The type material was collected from sifted litter that consisted of leaf mold and rotten wood in a littoral rainforest.
- 1 Identification
- 2 Distribution
- 3 Biology
- 4 Castes
- 5 Nomenclature
- 6 References
Bolton (2000) - A member of the laticeps complex in the Strumigenys argiola group. Immediately diagnosed within the group by its lack of orbicular hairs anywhere on the head and presence of long fine hairs on the anterior clypeal margin, this species is also the only one known that has a transversely arched row of short erect hairs at the highest point of the vertex. See also notes under Strumigenys laticeps.
Keys including this Species
Distribution based on Regional Taxon Lists
Distribution based on AntMaps
Distribution based on AntWeb specimens
Check data from AntWeb
Strumigenys were once thought to be rare. The development and increased use of litter sampling methods has led to the discovery of a tremendous diversity of species. Many species are specialized predators (e.g. see Strumigenys membranifera and Strumigenys louisianae). Collembola (springtails) and other tiny soil arthropods are typically favored prey. Species with long linear mandibles employ trap-jaws to sieze their stalked prey (see Dacetine trap-jaws). Larvae feed directly on insect prey brought to them by workers. Trophallaxis is rarely practiced. Most species live in the soil, leaf litter, decaying wood or opportunistically move into inhabitable cavities on or under the soil. Colonies are small, typically less than 100 individuals but in some species many hundreds. Moist warm habitats and micro-habitats are preferred. A few better known tramp and otherwise widely ranging species tolerate drier conditions. Foraging is often in the leaf litter and humus. Workers of many species rarely venture above ground or into exposed, open areas. Individuals are typically small, slow moving and cryptic in coloration. When disturbed individuals freeze and remain motionless. Males are not known for a large majority of species.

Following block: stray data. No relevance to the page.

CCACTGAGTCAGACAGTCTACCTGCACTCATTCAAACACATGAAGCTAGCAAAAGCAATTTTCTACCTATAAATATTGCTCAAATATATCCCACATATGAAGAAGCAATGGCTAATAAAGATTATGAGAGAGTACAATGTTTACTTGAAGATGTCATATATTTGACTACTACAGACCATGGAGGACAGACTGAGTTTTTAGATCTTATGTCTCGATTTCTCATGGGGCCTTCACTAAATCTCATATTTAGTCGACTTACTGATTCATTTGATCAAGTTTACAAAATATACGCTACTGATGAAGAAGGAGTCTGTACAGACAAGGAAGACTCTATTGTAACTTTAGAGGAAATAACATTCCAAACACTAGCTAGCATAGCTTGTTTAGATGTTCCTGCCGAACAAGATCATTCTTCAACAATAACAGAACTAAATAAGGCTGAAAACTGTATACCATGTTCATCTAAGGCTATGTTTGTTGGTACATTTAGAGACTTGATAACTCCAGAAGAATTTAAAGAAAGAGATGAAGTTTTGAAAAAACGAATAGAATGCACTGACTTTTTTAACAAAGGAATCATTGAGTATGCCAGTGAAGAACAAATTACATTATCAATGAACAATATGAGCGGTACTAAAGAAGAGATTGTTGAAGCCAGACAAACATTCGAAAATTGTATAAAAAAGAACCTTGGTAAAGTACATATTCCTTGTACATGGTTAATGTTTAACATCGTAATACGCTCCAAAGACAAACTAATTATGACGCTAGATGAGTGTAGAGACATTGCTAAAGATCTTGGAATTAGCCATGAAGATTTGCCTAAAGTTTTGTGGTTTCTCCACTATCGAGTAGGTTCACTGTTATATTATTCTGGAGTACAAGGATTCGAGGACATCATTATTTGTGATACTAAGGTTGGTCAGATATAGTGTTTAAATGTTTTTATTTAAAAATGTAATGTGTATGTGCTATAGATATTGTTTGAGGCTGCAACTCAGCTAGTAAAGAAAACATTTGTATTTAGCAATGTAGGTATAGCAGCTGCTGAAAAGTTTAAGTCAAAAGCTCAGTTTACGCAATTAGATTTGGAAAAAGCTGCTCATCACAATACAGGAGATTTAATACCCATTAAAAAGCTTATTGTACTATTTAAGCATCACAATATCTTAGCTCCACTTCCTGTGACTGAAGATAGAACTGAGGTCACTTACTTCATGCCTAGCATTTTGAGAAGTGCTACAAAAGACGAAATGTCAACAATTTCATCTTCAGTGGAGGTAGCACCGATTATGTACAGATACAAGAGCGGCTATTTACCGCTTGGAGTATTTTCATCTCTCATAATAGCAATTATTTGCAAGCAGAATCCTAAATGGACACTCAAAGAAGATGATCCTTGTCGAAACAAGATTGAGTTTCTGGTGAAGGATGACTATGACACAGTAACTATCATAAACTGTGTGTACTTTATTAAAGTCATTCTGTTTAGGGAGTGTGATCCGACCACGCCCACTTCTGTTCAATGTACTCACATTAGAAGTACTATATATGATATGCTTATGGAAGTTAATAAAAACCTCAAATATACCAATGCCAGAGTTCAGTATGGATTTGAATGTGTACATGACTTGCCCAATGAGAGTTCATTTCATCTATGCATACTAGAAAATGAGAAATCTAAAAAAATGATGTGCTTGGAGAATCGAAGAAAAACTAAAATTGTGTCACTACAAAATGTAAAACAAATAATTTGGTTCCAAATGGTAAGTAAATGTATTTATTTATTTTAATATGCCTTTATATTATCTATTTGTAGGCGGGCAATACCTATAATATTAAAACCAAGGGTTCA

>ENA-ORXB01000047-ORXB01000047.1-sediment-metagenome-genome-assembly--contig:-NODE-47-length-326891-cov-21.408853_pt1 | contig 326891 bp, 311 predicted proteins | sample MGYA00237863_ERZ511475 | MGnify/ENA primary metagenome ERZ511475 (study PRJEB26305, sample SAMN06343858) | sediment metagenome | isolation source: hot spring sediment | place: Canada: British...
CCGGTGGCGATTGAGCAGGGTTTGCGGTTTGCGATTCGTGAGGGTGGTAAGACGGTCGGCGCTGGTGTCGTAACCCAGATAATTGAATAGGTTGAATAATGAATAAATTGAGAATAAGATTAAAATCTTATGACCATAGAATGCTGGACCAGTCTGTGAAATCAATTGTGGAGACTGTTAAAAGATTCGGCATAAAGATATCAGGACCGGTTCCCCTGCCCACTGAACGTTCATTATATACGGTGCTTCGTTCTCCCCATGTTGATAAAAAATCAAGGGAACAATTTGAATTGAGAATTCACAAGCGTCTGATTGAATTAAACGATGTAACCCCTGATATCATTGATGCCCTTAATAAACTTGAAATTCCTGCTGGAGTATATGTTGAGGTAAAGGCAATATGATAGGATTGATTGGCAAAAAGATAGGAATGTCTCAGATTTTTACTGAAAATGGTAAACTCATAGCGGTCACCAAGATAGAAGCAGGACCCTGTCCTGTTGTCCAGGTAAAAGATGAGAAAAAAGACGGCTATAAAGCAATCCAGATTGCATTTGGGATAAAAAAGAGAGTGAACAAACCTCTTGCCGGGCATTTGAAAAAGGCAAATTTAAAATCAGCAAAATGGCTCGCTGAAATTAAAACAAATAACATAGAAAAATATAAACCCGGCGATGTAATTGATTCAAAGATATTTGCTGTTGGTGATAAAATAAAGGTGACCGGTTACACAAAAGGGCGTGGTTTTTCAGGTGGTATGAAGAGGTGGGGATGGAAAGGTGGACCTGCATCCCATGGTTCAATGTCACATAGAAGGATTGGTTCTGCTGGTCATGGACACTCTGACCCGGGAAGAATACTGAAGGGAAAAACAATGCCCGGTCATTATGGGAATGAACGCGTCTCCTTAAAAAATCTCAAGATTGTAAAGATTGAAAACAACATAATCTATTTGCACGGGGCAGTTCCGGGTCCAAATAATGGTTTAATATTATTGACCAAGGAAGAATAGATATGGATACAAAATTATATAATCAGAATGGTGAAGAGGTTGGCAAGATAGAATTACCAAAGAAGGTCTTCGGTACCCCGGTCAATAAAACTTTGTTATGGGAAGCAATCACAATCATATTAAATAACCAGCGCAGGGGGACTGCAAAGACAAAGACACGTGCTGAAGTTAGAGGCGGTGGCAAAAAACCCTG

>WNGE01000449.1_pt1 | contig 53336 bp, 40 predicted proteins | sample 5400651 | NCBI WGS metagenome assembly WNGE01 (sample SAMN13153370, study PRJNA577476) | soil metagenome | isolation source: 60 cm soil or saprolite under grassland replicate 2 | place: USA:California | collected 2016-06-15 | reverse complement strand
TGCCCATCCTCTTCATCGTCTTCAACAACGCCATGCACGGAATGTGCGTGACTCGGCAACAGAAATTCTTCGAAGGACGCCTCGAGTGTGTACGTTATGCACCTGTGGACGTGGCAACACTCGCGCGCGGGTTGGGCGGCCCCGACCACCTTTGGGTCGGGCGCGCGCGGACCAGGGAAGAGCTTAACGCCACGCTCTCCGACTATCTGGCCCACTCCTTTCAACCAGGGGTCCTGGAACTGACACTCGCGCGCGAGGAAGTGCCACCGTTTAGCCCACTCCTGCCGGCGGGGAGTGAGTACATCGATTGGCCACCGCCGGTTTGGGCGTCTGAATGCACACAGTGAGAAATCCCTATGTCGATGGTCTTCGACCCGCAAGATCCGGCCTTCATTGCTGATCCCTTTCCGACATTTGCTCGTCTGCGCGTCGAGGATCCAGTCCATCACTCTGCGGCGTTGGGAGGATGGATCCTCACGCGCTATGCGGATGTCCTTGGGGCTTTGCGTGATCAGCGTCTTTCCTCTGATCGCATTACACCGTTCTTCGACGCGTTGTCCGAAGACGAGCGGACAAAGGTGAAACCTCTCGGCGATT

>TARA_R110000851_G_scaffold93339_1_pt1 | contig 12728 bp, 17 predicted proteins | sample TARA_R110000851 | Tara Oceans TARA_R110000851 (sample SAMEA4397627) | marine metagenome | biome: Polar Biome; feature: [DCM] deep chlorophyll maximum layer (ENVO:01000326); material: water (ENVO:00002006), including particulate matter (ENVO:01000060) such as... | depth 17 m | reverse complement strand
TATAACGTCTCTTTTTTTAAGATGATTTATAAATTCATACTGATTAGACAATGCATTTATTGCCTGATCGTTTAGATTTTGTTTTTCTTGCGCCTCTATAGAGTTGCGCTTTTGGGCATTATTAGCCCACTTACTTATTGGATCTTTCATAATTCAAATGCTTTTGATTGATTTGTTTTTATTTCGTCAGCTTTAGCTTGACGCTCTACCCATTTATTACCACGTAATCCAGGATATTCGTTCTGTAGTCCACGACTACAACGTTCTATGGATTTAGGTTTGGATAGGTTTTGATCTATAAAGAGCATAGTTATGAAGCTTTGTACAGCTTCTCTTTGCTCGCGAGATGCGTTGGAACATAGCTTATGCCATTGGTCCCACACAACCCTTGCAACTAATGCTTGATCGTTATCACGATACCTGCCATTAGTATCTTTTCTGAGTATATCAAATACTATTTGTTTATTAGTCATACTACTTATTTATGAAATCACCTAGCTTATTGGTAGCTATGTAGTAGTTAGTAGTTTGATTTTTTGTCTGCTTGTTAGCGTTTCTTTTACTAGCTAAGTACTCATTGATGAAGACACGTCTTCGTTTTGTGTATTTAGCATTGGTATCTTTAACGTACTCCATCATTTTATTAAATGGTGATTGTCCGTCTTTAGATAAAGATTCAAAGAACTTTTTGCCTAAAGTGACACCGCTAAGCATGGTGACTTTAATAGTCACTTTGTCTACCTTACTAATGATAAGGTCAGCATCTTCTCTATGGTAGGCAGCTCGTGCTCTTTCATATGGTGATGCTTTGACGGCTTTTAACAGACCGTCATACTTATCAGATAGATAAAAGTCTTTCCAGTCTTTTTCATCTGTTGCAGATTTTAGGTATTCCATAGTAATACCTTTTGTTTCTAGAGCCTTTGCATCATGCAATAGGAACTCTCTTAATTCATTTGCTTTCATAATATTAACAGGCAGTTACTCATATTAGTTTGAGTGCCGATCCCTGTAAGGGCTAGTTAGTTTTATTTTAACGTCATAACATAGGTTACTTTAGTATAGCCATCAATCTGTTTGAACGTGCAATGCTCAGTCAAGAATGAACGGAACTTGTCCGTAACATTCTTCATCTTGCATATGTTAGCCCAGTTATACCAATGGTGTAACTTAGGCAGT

The following information is derived from Barry Bolton's New General Catalogue, a catalogue of the world's ants.
- anorbicula. Pyramica anorbicula Bolton, 2000: 287 (w.q.) GABON. Combination in Strumigenys: Baroni Urbani & De Andrade, 2007: 115
Unless otherwise noted the text for the remainder of this section is reported from the publication that includes the original description.
Holotype. TL 2.2, HL 0.52, HW 0.64, CI 125, ML 0.26, MI 50, SL 0.26, SI 40, PW 0.38, AL 0.56. Apicodorsal tooth of mandible spiniform, much longer than the ventral tooth of the apical series; each apicodorsal tooth projects beyond the outer margin of the opposing mandible at full closure. Mandible with 2 small preapical teeth, located close to the apicodorsal tooth, the proximal preapical slightly longer than the distal. Mandible without large flattened hairs arising from its dorsal surface. Anterior clypeal margin with 6 very long anteriorly directed hairs that are not strap-like. Instead they are broadest basally, where they are somewhat flattened, but distally taper to long finely filiform apices; the longest of them (the outermost) are more than 0.50 X ML. Dorsum of head entirely lacking orbicular hairs. Highest point of vertex with an arched transverse row of short stout erect hairs that are inclined or feebly curved anteriorly. With alitrunk in profile outline of anterior portion of mesonotum slightly depressed, of posterior portion convex and humped.
Paratypes. TL 2.0-2.2, HL 0.48-0.54, HW 0.60-0.66, CI 122-129, ML 0.23-0.26, MI 46-50, SL 0.25-0.28, SI 39-43, PW 0.35-0.40, AL 0.54-0.58 (10 measured).
Holotype worker, Gabon: Provo Estuaire, F. C. Mondah, 21 km. 331° NNW Libreville, 0°34.6'N, 9°20.1'E, 10 m., 24.ii.1998, #1742(10), sifted litter (leaf mold, rotten wood), littoral rainforest (B.L. Fisher) (The Natural History Museum).
Paratypes. 22 workers and 1 queen (dealate) with same data as holotype but sample numbers #1742 (2, 4, 6, 12, 13, 14, 15, 18, 44, and 45) (BMNH, Museum of Comparative Zoology, South African Museum, Los Angeles County Museum of Natural History, and in coll. Fisher).
- Baroni Urbani, C. & De Andrade, M.L. 2007. The ant tribe Dacetini: limits and constituent genera, with descriptions of new species. Annali del Museo Civico di Storia Naturale “G. Doria”. 99: 1-191.
- Bolton, B. 2000. The ant tribe Dacetini. Memoirs of the American Entomological Institute. 65:1-1028. (page 287, worker described)